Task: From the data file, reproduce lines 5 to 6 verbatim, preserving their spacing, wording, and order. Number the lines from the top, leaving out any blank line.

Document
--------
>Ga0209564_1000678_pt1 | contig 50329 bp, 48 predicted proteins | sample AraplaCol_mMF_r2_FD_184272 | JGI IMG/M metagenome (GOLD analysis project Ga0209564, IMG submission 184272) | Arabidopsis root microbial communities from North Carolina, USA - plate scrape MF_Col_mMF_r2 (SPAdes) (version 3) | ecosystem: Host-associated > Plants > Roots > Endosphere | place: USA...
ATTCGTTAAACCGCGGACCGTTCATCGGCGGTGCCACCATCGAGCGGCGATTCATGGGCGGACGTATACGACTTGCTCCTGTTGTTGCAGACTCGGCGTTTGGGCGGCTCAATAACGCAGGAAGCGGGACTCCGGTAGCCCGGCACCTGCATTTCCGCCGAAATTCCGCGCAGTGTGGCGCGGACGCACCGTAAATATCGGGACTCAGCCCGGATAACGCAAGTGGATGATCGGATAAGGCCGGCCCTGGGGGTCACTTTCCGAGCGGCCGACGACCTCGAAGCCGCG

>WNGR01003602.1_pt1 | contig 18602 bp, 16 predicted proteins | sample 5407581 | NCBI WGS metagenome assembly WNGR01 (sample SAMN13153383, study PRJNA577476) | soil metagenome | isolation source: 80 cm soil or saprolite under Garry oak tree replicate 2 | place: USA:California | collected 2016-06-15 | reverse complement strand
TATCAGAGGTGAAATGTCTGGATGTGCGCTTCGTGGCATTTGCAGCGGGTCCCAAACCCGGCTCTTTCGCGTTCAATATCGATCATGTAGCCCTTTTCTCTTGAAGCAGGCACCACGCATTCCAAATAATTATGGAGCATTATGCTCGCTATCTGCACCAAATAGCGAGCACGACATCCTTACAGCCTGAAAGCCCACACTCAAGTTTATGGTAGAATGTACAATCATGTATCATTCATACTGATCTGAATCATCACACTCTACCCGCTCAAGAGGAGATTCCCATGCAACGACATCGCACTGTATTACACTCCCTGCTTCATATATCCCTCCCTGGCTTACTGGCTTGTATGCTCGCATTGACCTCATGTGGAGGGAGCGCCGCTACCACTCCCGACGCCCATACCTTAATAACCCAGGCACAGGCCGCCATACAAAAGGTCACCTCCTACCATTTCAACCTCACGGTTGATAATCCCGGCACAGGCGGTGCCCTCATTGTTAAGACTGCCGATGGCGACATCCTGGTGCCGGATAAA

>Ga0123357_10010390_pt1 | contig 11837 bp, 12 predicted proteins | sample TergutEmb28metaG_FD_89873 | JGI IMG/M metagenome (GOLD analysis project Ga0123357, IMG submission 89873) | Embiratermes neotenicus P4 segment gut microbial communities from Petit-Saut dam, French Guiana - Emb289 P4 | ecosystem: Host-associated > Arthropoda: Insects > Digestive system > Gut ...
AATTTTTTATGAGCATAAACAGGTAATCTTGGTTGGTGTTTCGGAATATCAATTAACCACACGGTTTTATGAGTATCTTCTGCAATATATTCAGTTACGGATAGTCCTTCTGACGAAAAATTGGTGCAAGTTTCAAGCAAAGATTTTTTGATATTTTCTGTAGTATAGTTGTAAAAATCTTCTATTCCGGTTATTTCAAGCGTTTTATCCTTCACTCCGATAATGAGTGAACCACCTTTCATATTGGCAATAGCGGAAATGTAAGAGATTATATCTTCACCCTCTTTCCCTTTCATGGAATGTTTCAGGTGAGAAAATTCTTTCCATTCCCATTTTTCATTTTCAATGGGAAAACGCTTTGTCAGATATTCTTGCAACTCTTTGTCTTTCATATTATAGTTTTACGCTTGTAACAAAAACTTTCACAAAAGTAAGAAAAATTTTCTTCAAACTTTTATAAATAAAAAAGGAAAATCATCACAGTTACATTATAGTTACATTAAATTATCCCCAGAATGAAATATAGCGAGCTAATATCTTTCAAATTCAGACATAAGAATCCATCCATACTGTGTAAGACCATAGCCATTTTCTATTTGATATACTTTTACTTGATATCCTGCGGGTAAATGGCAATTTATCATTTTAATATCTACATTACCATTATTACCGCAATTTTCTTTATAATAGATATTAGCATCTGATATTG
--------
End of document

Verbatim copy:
>Ga0123357_10010390_pt1 | contig 11837 bp, 12 predicted proteins | sample TergutEmb28metaG_FD_89873 | JGI IMG/M metagenome (GOLD analysis project Ga0123357, IMG submission 89873) | Embiratermes neotenicus P4 segment gut microbial communities from Petit-Saut dam, French Guiana - Emb289 P4 | ecosystem: Host-associated > Arthropoda: Insects > Digestive system > Gut ...
AATTTTTTATGAGCATAAACAGGTAATCTTGGTTGGTGTTTCGGAATATCAATTAACCACACGGTTTTATGAGTATCTTCTGCAATATATTCAGTTACGGATAGTCCTTCTGACGAAAAATTGGTGCAAGTTTCAAGCAAAGATTTTTTGATATTTTCTGTAGTATAGTTGTAAAAATCTTCTATTCCGGTTATTTCAAGCGTTTTATCCTTCACTCCGATAATGAGTGAACCACCTTTCATATTGGCAATAGCGGAAATGTAAGAGATTATATCTTCACCCTCTTTCCCTTTCATGGAATGTTTCAGGTGAGAAAATTCTTTCCATTCCCATTTTTCATTTTCAATGGGAAAACGCTTTGTCAGATATTCTTGCAACTCTTTGTCTTTCATATTATAGTTTTACGCTTGTAACAAAAACTTTCACAAAAGTAAGAAAAATTTTCTTCAAACTTTTATAAATAAAAAAGGAAAATCATCACAGTTACATTATAGTTACATTAAATTATCCCCAGAATGAAATATAGCGAGCTAATATCTTTCAAATTCAGACATAAGAATCCATCCATACTGTGTAAGACCATAGCCATTTTCTATTTGATATACTTTTACTTGATATCCTGCGGGTAAATGGCAATTTATCATTTTAATATCTACATTACCATTATTACCGCAATTTTCTTTATAATAGATATTAGCATCTGATATTG